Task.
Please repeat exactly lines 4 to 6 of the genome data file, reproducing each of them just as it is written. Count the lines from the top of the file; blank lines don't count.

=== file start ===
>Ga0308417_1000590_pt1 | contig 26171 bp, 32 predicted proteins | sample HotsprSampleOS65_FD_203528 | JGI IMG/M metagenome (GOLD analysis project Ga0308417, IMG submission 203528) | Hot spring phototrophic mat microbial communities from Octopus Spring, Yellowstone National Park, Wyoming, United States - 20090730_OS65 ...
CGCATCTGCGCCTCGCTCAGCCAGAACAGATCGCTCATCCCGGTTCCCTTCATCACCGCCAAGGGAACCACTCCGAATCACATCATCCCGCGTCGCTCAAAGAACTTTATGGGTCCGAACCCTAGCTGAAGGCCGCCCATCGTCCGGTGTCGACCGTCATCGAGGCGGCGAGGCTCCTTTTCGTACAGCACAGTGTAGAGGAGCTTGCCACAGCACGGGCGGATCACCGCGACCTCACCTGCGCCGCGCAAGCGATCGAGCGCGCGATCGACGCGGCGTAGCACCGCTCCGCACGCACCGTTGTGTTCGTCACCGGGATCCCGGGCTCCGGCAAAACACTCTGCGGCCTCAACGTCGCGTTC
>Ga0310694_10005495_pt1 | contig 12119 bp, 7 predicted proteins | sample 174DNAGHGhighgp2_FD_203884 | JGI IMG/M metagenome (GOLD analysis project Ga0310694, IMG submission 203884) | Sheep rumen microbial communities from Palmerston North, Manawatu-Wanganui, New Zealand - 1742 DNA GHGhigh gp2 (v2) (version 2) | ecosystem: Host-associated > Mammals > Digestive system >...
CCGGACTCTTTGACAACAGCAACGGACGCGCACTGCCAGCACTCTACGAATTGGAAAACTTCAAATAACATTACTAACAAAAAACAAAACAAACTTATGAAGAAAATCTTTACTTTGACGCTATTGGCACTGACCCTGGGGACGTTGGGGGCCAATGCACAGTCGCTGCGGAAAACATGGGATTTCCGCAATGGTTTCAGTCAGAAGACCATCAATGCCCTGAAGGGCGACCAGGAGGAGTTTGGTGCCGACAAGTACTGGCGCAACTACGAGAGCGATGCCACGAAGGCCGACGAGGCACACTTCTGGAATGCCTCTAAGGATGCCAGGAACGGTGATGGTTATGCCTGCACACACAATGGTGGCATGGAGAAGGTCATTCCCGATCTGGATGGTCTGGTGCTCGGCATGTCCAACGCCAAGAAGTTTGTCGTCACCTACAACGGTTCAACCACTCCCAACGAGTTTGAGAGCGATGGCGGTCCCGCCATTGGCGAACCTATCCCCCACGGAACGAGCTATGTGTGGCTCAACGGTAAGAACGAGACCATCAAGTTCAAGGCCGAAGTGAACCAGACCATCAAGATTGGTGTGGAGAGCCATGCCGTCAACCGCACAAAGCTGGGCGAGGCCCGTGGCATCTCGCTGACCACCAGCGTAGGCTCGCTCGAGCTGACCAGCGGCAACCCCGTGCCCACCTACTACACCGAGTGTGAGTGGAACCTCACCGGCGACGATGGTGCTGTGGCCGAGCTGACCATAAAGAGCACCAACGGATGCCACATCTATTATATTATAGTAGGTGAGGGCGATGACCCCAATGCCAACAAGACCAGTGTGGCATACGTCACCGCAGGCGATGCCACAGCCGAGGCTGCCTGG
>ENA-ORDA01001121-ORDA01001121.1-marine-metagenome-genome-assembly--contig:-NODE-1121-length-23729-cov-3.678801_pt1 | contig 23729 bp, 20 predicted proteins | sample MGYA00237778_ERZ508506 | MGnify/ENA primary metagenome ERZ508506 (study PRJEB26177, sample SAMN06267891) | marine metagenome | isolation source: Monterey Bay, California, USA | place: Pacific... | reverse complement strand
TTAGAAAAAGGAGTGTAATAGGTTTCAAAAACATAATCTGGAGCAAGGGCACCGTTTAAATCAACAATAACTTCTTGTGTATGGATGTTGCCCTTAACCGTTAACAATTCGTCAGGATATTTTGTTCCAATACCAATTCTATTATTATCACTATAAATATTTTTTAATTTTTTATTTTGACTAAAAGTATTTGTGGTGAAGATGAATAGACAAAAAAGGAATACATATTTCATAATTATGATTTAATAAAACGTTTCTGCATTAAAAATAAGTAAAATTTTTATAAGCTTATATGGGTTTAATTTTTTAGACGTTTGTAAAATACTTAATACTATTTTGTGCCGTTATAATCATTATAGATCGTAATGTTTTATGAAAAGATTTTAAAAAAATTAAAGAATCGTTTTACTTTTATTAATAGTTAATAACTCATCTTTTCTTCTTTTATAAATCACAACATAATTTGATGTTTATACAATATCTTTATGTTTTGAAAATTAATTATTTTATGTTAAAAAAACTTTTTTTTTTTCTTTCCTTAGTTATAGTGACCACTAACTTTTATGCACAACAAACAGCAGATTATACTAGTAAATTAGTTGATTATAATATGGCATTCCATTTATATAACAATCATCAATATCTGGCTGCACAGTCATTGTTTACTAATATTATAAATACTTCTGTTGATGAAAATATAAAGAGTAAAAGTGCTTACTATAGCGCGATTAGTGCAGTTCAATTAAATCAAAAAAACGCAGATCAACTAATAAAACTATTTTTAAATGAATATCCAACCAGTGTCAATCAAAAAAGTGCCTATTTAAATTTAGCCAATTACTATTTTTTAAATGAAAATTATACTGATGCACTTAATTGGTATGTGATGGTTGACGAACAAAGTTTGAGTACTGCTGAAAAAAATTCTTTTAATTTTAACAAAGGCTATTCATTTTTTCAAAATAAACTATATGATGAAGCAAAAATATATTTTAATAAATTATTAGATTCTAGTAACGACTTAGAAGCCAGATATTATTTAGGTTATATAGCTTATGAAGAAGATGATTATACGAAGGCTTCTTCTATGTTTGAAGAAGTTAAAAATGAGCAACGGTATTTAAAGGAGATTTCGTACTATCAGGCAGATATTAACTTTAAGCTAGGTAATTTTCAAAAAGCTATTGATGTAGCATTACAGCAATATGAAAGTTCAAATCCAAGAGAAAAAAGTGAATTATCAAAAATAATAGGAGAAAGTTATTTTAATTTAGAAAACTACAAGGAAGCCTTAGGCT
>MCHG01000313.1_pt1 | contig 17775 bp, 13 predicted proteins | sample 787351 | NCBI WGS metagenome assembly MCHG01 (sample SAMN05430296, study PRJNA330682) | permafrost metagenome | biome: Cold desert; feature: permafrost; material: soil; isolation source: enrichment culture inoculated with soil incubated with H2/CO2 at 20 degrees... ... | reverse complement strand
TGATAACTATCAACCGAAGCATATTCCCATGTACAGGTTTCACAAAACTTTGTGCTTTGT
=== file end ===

CCGGACTCTTTGACAACAGCAACGGACGCGCACTGCCAGCACTCTACGAATTGGAAAACTTCAAATAACATTACTAACAAAAAACAAAACAAACTTATGAAGAAAATCTTTACTTTGACGCTATTGGCACTGACCCTGGGGACGTTGGGGGCCAATGCACAGTCGCTGCGGAAAACATGGGATTTCCGCAATGGTTTCAGTCAGAAGACCATCAATGCCCTGAAGGGCGACCAGGAGGAGTTTGGTGCCGACAAGTACTGGCGCAACTACGAGAGCGATGCCACGAAGGCCGACGAGGCACACTTCTGGAATGCCTCTAAGGATGCCAGGAACGGTGATGGTTATGCCTGCACACACAATGGTGGCATGGAGAAGGTCATTCCCGATCTGGATGGTCTGGTGCTCGGCATGTCCAACGCCAAGAAGTTTGTCGTCACCTACAACGGTTCAACCACTCCCAACGAGTTTGAGAGCGATGGCGGTCCCGCCATTGGCGAACCTATCCCCCACGGAACGAGCTATGTGTGGCTCAACGGTAAGAACGAGACCATCAAGTTCAAGGCCGAAGTGAACCAGACCATCAAGATTGGTGTGGAGAGCCATGCCGTCAACCGCACAAAGCTGGGCGAGGCCCGTGGCATCTCGCTGACCACCAGCGTAGGCTCGCTCGAGCTGACCAGCGGCAACCCCGTGCCCACCTACTACACCGAGTGTGAGTGGAACCTCACCGGCGACGATGGTGCTGTGGCCGAGCTGACCATAAAGAGCACCAACGGATGCCACATCTATTATATTATAGTAGGTGAGGGCGATGACCCCAATGCCAACAAGACCAGTGTGGCATACGTCACCGCAGGCGATGCCACAGCCGAGGCTGCCTGG
>ENA-ORDA01001121-ORDA01001121.1-marine-metagenome-genome-assembly--contig:-NODE-1121-length-23729-cov-3.678801_pt1 | contig 23729 bp, 20 predicted proteins | sample MGYA00237778_ERZ508506 | MGnify/ENA primary metagenome ERZ508506 (study PRJEB26177, sample SAMN06267891) | marine metagenome | isolation source: Monterey Bay, California, USA | place: Pacific... | reverse complement strand
TTAGAAAAAGGAGTGTAATAGGTTTCAAAAACATAATCTGGAGCAAGGGCACCGTTTAAATCAACAATAACTTCTTGTGTATGGATGTTGCCCTTAACCGTTAACAATTCGTCAGGATATTTTGTTCCAATACCAATTCTATTATTATCACTATAAATATTTTTTAATTTTTTATTTTGACTAAAAGTATTTGTGGTGAAGATGAATAGACAAAAAAGGAATACATATTTCATAATTATGATTTAATAAAACGTTTCTGCATTAAAAATAAGTAAAATTTTTATAAGCTTATATGGGTTTAATTTTTTAGACGTTTGTAAAATACTTAATACTATTTTGTGCCGTTATAATCATTATAGATCGTAATGTTTTATGAAAAGATTTTAAAAAAATTAAAGAATCGTTTTACTTTTATTAATAGTTAATAACTCATCTTTTCTTCTTTTATAAATCACAACATAATTTGATGTTTATACAATATCTTTATGTTTTGAAAATTAATTATTTTATGTTAAAAAAACTTTTTTTTTTTCTTTCCTTAGTTATAGTGACCACTAACTTTTATGCACAACAAACAGCAGATTATACTAGTAAATTAGTTGATTATAATATGGCATTCCATTTATATAACAATCATCAATATCTGGCTGCACAGTCATTGTTTACTAATATTATAAATACTTCTGTTGATGAAAATATAAAGAGTAAAAGTGCTTACTATAGCGCGATTAGTGCAGTTCAATTAAATCAAAAAAACGCAGATCAACTAATAAAACTATTTTTAAATGAATATCCAACCAGTGTCAATCAAAAAAGTGCCTATTTAAATTTAGCCAATTACTATTTTTTAAATGAAAATTATACTGATGCACTTAATTGGTATGTGATGGTTGACGAACAAAGTTTGAGTACTGCTGAAAAAAATTCTTTTAATTTTAACAAAGGCTATTCATTTTTTCAAAATAAACTATATGATGAAGCAAAAATATATTTTAATAAATTATTAGATTCTAGTAACGACTTAGAAGCCAGATATTATTTAGGTTATATAGCTTATGAAGAAGATGATTATACGAAGGCTTCTTCTATGTTTGAAGAAGTTAAAAATGAGCAACGGTATTTAAAGGAGATTTCGTACTATCAGGCAGATATTAACTTTAAGCTAGGTAATTTTCAAAAAGCTATTGATGTAGCATTACAGCAATATGAAAGTTCAAATCCAAGAGAAAAAAGTGAATTATCAAAAATAATAGGAGAAAGTTATTTTAATTTAGAAAACTACAAGGAAGCCTTAGGCT